I don not think trolls come here for fun, it seems to be kind of revenge for harsh comments. With regards to OpenRPN: I too wanted to support the project at the beginning but soon became frustrated , mostly by the organization of the project. I know of others having experienced the same, and maybe this lead to comments about OpenRPN.
Some newbies show up on this forum and often cause controverse discussions, which also create frustration on both sides and may cause the trolling.

We all visit this place for fun, so let's treat each other positively and let's control ourselves.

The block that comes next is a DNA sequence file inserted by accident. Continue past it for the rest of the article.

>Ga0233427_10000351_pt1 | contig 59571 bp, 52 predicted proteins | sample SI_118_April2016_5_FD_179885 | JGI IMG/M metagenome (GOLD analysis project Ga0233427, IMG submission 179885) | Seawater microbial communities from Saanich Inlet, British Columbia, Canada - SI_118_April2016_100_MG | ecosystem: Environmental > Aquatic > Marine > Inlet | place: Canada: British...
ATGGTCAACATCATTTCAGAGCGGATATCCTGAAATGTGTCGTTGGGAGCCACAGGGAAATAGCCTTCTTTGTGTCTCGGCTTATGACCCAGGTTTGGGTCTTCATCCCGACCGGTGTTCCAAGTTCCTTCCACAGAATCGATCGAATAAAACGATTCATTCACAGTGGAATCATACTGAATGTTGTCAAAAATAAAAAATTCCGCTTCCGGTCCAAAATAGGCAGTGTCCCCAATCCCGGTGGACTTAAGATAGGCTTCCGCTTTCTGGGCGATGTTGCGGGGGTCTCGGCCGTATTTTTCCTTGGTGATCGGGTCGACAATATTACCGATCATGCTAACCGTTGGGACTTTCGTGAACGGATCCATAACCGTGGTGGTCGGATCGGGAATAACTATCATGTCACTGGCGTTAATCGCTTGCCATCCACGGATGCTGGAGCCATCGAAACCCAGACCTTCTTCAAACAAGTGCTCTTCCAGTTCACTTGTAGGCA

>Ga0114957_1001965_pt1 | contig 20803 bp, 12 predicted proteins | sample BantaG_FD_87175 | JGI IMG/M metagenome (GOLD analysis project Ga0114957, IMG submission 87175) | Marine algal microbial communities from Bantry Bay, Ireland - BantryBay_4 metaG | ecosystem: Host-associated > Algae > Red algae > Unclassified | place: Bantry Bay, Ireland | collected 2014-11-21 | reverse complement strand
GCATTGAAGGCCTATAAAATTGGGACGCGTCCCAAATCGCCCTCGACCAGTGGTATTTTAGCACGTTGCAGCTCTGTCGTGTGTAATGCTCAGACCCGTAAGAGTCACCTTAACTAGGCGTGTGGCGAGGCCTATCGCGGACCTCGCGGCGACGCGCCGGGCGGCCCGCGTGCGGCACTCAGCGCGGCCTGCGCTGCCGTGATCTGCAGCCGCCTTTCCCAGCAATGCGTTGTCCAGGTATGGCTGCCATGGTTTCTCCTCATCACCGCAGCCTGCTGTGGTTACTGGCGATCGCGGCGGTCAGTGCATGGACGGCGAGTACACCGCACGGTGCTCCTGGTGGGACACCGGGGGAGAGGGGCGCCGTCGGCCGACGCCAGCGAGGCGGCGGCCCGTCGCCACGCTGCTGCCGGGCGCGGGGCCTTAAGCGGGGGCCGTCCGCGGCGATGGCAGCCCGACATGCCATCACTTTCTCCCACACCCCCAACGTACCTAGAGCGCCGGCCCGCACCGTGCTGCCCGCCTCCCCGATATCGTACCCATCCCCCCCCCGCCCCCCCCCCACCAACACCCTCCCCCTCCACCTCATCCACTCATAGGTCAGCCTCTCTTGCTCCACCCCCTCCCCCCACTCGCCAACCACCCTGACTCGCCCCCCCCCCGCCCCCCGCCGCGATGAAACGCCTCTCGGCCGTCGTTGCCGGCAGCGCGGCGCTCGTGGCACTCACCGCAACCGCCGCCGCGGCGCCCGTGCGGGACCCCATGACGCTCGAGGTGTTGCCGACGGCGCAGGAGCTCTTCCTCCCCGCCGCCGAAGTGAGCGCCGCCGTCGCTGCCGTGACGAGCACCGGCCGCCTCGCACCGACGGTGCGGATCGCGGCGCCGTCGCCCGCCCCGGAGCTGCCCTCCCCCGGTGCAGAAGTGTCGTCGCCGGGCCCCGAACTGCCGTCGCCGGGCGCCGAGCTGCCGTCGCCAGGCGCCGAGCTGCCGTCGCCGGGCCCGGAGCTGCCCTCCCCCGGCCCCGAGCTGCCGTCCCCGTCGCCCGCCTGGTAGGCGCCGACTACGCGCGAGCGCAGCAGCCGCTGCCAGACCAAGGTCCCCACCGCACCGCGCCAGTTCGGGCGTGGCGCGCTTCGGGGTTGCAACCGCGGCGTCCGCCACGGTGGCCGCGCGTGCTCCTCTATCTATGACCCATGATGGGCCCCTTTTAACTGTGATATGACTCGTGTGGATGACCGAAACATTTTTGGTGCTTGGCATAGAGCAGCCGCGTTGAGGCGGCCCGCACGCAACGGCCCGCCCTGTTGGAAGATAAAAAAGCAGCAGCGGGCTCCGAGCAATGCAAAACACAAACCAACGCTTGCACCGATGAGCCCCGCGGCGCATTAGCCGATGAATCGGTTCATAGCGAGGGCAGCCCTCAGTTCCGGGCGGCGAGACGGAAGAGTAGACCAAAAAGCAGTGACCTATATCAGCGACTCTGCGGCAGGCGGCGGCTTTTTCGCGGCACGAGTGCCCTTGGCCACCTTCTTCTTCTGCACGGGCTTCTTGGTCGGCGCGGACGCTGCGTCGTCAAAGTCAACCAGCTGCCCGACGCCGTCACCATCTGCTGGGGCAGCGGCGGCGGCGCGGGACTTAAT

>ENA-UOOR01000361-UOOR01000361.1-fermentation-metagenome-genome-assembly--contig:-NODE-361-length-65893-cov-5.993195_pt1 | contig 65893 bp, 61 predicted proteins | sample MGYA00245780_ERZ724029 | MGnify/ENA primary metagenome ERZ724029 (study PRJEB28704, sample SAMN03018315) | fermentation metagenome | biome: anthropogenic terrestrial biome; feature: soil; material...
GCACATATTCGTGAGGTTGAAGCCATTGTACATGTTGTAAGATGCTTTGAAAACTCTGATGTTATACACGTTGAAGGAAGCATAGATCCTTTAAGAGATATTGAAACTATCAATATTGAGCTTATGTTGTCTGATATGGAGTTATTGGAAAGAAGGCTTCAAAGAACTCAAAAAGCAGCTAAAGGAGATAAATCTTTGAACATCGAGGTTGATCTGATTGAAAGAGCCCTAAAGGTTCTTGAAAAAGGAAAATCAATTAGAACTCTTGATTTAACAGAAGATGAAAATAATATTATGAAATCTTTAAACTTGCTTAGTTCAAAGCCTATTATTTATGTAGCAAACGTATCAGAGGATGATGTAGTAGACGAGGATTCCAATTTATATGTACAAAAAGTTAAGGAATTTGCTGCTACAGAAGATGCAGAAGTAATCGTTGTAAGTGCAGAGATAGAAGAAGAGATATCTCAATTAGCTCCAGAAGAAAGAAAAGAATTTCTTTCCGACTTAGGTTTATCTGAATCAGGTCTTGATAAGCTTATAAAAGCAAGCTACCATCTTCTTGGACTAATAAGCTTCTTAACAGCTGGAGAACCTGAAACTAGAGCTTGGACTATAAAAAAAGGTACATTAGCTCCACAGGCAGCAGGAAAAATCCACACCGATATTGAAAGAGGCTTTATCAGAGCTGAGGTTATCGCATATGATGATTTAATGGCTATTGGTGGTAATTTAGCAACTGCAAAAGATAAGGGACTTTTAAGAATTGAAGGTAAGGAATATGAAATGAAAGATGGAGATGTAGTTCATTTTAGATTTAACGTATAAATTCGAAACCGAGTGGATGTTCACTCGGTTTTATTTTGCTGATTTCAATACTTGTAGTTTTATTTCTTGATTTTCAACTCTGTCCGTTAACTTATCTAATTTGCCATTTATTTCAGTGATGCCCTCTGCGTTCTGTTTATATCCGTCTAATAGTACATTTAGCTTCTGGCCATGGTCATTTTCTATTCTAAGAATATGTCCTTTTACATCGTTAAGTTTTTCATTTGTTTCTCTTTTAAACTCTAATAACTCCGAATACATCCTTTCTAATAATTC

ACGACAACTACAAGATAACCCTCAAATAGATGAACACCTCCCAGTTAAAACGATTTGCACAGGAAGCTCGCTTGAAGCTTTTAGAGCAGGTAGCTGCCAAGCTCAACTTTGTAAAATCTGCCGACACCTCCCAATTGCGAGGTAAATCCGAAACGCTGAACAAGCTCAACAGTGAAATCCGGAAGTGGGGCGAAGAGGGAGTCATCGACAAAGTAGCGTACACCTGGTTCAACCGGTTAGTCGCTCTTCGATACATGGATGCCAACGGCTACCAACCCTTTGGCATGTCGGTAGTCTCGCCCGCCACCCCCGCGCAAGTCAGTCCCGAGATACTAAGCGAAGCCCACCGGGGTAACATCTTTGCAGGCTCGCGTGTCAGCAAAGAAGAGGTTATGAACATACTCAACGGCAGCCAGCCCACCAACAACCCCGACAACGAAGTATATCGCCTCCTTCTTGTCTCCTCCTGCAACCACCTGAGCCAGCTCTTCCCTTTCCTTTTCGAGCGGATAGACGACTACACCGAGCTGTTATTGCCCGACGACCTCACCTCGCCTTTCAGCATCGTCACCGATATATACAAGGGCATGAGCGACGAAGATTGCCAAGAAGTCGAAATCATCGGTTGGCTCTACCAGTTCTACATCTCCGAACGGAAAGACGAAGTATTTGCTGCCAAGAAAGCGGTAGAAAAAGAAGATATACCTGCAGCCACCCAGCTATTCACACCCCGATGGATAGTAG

Just my opinion!

Cheers, Klaus


How about a new Forum feature whereby the chosen view (Daily, Full, Archive, and Search) could be optionally filtered to include only messages posted by registered participants? (I'd be surprised if this proposal is at all novel -- no doubt it has been mentioned before.) Technical difficulties aside, it might offer the best of both worlds.


Hi, Paul:

Paul posted:

"How about a new Forum feature whereby the chosen view (Daily, Full, Archive, and Search) could be optionally filtered to include only messages
posted by registered participants?"

Yes, it's certainly one of the best options. It seems to me that there are 5 main options to deal with this alleged problem, in order:

  1. Registration with valid data is mandatory for posting, so that only registered users can post to the Forum, though anyone at all can *read* messages in the forum without registration being required.